In paragraph 110 the committee made a recommendation in connection with the form of the convention. Although it seems a technicality in some ways, this is a matter to which the Government have attached great importance for the kinds of reasons to which the committee referred. I am pleased to be able to tell your Lordships that earlier this year the Council agreed that a final Act drawing up a convention under Title VI should recommend its adoption by member states in accordance with their respective constitutional requirements. Therefore, the convention will be signed by representatives of the heads of government of member states as is consistent with the principles of international law, with the signatures taking place on the same day as that on which the text is formally drawn up. The Government are participating in negotiations on the draft convention with the aim of arriving at a text which has the full character of an international agreement.

From that somewhat esoteric matter, I turn to the reconfiguration of the airport and to the position under the recommendation in paragraph 111. This is a matter of considerable importance. We are all aware of the role of Heathrow and Gatwick airports as hub airports. It is apparent that any change in the present arrangements for routeing airside transit passengers raises important questions about the necessary infrastructure changes and the inconvenience to both carriers and passengers. As your Lordships will appreciate, this matter has been the subject of negotiation. Most of your Lordships do not find the provisions particularly attractive. My understanding is that there is no current intention that those provisions in the convention should be amended. Nonetheless, it is correct to have regard to the cost consequences of the changes. Our understanding is that if those convention provisions were to go through, the cost of the necessary adjustments to the infrastructure of

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the airports would amount to up to £450 million, so it is no small matter. Obviously, if that is to happen, it is important that adequate time should be allowed for the implementation of the changes. The Government will bear that matter fully in mind when negotiating a date for the implementation of the convention. At the moment, officials are liaising with representatives of the industry to arrive at a solution that will, as far as possible, minimise any possible disruption to the airports and their passengers.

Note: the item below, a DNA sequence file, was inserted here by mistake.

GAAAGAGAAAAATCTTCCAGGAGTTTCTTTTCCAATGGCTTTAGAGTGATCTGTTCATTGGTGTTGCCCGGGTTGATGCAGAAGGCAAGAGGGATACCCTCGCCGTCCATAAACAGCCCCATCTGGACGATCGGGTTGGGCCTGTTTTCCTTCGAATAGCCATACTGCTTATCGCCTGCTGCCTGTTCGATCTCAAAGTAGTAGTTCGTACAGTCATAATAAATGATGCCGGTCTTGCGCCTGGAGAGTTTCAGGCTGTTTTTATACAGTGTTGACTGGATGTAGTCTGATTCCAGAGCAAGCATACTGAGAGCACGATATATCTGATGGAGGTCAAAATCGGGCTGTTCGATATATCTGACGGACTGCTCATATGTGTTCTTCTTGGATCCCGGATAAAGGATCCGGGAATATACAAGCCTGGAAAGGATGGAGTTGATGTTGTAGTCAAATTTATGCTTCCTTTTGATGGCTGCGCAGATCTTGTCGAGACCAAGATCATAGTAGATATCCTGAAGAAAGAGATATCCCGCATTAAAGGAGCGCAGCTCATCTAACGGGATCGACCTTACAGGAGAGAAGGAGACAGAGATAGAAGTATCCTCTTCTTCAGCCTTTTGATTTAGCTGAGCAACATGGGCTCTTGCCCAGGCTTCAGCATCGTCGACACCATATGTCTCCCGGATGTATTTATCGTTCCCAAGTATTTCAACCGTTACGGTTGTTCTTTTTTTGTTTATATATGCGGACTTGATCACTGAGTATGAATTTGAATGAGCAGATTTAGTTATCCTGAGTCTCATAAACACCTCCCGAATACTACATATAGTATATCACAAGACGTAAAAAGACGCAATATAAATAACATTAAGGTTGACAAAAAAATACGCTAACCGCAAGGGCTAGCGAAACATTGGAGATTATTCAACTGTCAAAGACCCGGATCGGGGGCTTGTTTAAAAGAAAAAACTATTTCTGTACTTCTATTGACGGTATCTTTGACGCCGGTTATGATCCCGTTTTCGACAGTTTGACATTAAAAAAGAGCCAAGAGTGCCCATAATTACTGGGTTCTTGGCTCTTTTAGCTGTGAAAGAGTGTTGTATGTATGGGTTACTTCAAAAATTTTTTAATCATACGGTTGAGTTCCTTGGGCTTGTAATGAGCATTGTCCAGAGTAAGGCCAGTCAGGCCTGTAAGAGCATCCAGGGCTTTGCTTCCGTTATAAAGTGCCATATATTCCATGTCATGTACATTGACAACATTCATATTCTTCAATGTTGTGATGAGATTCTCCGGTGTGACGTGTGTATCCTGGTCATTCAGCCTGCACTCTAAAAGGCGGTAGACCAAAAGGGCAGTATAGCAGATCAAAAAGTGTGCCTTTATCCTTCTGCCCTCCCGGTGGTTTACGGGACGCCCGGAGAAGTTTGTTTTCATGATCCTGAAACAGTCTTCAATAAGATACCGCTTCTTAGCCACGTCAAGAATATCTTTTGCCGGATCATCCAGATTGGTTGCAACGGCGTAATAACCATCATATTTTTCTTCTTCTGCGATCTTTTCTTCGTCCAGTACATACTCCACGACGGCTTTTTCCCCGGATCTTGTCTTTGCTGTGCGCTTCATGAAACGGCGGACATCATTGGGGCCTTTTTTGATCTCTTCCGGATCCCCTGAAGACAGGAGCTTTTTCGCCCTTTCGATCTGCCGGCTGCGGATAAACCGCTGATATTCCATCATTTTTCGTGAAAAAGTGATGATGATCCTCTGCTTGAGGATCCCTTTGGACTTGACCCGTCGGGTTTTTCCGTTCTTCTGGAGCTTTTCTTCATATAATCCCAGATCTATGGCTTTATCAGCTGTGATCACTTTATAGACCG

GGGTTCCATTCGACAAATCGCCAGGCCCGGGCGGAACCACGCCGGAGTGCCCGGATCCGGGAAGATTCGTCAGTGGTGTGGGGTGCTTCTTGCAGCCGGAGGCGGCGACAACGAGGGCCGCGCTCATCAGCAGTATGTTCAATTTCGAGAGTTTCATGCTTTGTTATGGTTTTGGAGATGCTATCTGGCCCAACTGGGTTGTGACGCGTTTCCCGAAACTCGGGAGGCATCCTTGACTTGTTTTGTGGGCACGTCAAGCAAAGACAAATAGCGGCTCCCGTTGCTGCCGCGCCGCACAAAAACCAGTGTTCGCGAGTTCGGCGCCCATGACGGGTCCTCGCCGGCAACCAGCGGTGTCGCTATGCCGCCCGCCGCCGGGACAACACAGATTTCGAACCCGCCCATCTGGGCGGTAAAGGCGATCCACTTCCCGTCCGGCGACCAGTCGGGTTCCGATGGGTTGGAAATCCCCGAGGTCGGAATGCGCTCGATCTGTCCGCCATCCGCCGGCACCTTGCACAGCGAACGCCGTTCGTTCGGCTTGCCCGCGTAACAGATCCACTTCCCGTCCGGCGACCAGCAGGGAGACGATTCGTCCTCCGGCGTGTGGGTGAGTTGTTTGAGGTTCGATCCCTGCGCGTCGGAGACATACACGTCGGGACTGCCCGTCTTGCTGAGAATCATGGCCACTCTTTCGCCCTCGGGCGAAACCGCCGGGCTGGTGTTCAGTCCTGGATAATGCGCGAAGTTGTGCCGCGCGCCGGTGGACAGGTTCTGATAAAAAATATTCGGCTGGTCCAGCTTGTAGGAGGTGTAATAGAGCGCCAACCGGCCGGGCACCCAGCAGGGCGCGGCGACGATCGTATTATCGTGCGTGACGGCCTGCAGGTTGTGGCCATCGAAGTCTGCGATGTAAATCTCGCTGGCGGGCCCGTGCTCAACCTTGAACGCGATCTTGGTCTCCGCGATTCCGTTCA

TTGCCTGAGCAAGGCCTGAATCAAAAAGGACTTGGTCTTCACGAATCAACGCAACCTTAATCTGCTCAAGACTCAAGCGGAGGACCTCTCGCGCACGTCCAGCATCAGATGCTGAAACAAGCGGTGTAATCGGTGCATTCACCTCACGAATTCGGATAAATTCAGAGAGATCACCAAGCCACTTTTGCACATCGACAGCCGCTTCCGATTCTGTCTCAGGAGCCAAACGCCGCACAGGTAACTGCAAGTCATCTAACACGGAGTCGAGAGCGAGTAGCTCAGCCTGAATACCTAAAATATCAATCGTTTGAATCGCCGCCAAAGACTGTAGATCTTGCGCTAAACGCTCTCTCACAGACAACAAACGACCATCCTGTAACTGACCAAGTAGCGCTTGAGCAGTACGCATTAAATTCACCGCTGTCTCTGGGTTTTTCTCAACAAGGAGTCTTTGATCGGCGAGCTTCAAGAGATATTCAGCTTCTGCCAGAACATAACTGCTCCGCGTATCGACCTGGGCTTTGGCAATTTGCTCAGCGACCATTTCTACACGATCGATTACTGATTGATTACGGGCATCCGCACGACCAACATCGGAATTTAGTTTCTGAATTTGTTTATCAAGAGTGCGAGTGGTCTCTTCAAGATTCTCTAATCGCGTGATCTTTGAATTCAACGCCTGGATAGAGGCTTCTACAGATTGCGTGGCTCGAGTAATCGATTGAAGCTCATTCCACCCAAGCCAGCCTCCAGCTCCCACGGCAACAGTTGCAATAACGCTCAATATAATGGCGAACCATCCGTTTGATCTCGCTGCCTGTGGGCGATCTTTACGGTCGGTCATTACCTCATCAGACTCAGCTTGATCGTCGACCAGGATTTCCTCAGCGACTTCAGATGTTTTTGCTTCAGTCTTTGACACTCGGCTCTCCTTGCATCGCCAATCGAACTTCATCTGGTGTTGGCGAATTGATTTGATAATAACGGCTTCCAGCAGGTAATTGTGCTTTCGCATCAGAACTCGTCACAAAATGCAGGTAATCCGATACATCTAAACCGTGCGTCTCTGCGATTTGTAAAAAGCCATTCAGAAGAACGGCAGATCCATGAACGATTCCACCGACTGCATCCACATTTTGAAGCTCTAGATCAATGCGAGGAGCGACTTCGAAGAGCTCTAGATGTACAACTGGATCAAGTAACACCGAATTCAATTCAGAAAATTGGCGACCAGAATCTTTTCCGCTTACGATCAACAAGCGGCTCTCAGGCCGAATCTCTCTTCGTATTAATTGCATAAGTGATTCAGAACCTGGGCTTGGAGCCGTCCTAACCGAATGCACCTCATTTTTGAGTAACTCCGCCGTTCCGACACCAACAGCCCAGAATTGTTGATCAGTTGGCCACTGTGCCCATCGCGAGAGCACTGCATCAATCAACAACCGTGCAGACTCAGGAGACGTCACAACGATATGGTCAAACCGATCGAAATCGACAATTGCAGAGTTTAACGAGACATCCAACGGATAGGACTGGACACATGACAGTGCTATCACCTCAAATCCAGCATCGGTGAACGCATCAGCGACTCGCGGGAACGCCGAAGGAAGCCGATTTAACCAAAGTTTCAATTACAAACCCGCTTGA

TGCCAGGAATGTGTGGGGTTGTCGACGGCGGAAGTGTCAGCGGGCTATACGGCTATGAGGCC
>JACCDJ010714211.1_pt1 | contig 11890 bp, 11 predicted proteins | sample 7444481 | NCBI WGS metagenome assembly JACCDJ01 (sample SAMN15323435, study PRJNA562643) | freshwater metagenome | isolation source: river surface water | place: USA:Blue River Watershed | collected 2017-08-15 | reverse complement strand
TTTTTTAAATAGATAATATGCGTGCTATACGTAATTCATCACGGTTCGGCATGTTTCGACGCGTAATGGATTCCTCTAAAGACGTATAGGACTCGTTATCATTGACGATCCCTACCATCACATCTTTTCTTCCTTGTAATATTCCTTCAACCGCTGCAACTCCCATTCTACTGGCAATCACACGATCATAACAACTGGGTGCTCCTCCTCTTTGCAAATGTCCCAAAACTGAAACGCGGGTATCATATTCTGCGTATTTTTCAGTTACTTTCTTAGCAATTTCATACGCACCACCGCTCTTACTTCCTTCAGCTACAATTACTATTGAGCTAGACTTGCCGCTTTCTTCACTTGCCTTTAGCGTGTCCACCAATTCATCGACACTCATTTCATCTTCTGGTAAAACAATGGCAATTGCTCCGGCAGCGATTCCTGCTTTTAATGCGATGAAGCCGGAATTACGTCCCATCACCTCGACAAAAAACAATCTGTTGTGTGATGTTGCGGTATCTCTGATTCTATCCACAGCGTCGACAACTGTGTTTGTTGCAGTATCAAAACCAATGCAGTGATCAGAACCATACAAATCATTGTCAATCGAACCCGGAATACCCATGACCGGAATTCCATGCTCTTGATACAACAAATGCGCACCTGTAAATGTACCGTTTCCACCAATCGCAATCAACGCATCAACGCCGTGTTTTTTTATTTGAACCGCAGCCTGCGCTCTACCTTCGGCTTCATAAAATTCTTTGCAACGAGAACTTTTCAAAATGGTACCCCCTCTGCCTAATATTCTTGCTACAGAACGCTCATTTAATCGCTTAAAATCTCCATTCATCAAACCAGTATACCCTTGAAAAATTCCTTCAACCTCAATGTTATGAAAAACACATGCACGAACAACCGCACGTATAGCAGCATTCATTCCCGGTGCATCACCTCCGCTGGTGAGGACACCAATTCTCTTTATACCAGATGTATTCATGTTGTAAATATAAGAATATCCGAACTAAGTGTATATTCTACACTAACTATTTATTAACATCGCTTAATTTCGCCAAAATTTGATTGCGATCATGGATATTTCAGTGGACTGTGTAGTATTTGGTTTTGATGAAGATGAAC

It is fair to say that paragraph 112 was of concern to almost all noble Lords who have spoken. It was plainly of great concern to the committee. As I understand it, everybody accepted the basic principle behind the idea of an external frontiers convention and its consequence, having a common list. However, I believe that all noble Lords had apprehensions about the way in which the criteria had been laid down and on the question of appeals.

On the question of exactly what the criteria will be and how they will be put into legislation, the Government cannot at this stage give any indication of our final view. That is because of the provision in Article 10. As some of your Lordships mentioned, although the criteria are set out, the detailed rules have to be determined by measures that are provided for in order to give effect to the convention. Those measures might well require legislation in this country. The final details have not yet been worked out.

In that connection, it is the Government's view at this stage—this goes along with much that has been said by your Lordships—that once a person learns that his name is on the list, he should be informed which country put his name on the list. That is for the obvious reason that unless he is told that, he will have no access to a system whereby he might have some form of redress. As to the form of that redress, the Government do not anticipate that this country will provide for an appeal if somebody's name has been included on the list. Noble Lords may not care for it, but it corresponds to the position that was taken in the 1993 Act. However, that does not mean that those whose names are included on the list are without all judicial remedy because if the inclusion of a name is for some reason unlawful, the person concerned would have a right of judicial review, as in other cases.

On the matter of the European information systems convention, like the committee, the Government fully accept that it would be proper to make a formal link between the convention and the information systems convention.